Unlike many in the labour movement, Spence supported the federation of the Australian colonies, and in 1901 he was elected to the first Australian House of Representatives as MP for the NSW Division of Darling. Like most of the older generation of labour leaders who were born in the United Kingdom, Spence was associated with the more conservative wing of the Australian Labor Party, led by Billy Hughes. He was not really suited to parliamentary life and did not hold office until he was appointed Postmaster-General in the third Fisher Ministry from September 1914 to October 1915. He was also appointed to the undemanding position of Vice-President of the Executive Council in the second Hughes Ministry from November 1916 to February 1917.

In 1916 Hughes decided to introduce conscription to maintain Australia's contribution to the Allied forces in World War I. Most of the Labor Party bitterly opposed this, but Spence sided with Hughes. As a result he was expelled from the party along with Hughes and the other conscriptionist MPs. He was also deposed as president of the AWU and shortly after was expelled from the union. At the 1917 federal election, although Hughes was easily returned to power, Spence lost his seat, mainly because the AWU organised the rural workers to oppose him. Shortly after he was returned to Parliament at a by-election for the Tasmanian seat of Darwin. He was one of only a small number of people who have represented more than one state or territory in the Parliament. In 1919, he ran for the Melbourne seat of Batman, but was defeated.

Spence took up farming and died of pulmonary oedema at Terang, Victoria, survived by his wife, four daughters and three of his five sons.[1] His daughter Gwynetha had married publisher and politician Hector Lamond in 1902.

Assessment[edit]

Spence was typical of the founding generation of the Australian labour movement, in that he was born in Britain rather than Australia, was self-educated, was active in the temperance movement and was an active Protestant Christian – he was a Primitive Methodist lay preacher. Like most of his generation, he was loyal to the British Empire and thus supported conscription, while the younger, Australian-born and more secular (or Irish-Catholic) wing of the labour movement opposed it. Unlike Hughes, he soon regretted his break with the Labor Party and never recovered from his rejection by the union he helped found.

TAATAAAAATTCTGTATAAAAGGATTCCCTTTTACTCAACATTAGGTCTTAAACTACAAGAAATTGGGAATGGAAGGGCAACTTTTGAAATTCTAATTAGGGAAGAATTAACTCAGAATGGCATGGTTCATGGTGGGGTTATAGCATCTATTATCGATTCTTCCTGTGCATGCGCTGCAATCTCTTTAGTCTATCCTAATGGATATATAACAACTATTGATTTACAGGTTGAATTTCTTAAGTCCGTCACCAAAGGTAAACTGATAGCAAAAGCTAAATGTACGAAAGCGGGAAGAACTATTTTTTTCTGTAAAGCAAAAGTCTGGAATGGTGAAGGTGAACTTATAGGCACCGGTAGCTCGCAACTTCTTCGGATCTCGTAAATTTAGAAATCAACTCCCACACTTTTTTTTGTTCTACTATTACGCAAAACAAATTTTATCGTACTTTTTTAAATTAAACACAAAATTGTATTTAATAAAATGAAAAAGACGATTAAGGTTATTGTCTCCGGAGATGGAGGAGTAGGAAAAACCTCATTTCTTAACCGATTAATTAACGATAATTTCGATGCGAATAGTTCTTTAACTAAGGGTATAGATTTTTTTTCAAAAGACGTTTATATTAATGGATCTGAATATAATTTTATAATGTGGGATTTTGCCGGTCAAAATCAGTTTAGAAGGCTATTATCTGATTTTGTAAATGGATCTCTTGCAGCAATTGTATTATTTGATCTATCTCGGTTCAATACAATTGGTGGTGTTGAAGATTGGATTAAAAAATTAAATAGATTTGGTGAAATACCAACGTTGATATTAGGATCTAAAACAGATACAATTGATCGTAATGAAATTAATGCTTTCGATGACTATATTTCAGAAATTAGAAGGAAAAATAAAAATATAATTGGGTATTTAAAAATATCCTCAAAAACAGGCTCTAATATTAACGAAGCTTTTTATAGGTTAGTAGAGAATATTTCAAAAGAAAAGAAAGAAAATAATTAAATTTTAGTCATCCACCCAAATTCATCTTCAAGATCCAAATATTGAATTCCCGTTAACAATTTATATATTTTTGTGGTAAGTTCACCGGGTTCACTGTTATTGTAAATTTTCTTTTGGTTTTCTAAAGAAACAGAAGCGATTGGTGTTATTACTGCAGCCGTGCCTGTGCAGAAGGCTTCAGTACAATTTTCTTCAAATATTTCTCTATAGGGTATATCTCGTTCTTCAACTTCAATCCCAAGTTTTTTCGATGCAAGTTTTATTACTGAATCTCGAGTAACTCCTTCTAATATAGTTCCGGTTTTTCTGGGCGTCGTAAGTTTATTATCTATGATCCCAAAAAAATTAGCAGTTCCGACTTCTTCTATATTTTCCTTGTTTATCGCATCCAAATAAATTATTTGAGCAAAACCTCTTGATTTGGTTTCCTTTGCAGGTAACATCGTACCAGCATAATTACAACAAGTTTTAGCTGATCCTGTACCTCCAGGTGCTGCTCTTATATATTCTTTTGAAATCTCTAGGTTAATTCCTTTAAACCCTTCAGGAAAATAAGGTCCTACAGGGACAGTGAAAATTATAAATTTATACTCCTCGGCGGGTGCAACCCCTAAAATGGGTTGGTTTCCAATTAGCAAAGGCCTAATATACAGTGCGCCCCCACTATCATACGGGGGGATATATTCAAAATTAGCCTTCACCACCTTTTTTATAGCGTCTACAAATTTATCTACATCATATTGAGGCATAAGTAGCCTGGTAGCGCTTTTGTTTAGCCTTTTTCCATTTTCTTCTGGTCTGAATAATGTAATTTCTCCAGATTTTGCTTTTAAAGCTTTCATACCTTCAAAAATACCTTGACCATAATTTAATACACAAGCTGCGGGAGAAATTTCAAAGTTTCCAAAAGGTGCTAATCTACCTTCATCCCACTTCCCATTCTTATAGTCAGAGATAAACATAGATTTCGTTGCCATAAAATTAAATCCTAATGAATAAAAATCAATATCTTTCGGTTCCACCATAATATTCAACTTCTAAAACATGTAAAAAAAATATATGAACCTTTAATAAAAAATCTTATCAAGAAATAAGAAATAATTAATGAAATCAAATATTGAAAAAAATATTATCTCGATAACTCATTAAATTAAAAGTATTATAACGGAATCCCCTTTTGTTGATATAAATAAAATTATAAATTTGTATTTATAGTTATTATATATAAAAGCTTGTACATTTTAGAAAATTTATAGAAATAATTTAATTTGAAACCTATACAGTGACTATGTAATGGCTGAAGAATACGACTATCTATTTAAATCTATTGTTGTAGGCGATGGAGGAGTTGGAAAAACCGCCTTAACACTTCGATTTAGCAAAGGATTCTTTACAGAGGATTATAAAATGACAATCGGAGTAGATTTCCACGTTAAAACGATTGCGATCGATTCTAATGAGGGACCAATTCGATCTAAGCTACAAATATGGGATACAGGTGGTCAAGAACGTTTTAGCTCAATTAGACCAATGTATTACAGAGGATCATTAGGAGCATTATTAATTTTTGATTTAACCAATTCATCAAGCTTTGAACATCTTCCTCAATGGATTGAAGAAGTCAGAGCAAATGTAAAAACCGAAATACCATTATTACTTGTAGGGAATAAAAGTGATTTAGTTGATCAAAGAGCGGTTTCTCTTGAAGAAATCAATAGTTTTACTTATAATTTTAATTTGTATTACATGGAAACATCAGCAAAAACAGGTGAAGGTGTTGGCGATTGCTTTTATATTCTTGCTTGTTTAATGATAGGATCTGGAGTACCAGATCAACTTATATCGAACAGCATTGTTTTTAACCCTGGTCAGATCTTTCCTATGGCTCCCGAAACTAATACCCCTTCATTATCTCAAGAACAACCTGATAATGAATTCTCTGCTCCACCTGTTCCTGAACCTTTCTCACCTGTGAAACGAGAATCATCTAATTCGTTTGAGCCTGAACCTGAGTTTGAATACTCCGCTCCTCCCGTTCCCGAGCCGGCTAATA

Honours[edit]

In 1972 the Canberra suburb of Spence was named after William Guthrie Spence.[5] In October 2003 the Australian Workers' Union named its Melbourne headquarters in Spence's honour.

References[edit]

  1. ^ a b c d Lansbury, Coral; Bede Nairn. "Spence, William Guthrie (1846–1926)". Australian Dictionary of Biography. Australian National University. Retrieved 10 May 2007. 
  2. ^ "Spence, William Guthrie (1846–1926)". Australian Trade Union Archives. Retrieved 16 February 2010. 
  3. ^ As noted further on in the article the spelling of "Labor" in "Australian Labor Party" was not adopted by the party until 1912.
  4. ^ "Mr William Guthrie Spence (1846–1926)". Members of Parliament. Parliament of New South Wales. Retrieved 10 May 2007. 
  5. ^ "Suburb name search results". Australian Capital Territory Planning and Land Authority. Retrieved 14 May 2007. [dead link]

External links[edit]

Political offices
Preceded by
Agar Wynne
Postmaster-General
1914–1915
Succeeded by
William Webster
Preceded by
Albert Gardiner
Vice-President of the Executive Council
1916–1917
Succeeded by
Edward Millen
Parliament of New South Wales
Preceded by
Thomas Waddell
Member for Cobar
1898–1901
Succeeded by
Donald Macdonell
Parliament of Australia
New division Member for Darling
1901–1917
Succeeded by
Arthur Blakeley
Preceded by
Charles Howroyd
Member for Darwin
1917–1919
Succeeded by
George Bell
Trade union offices
New title General Secretary of the Australian Workers' Union
1894 – 1900
Succeeded by
Donald Macdonell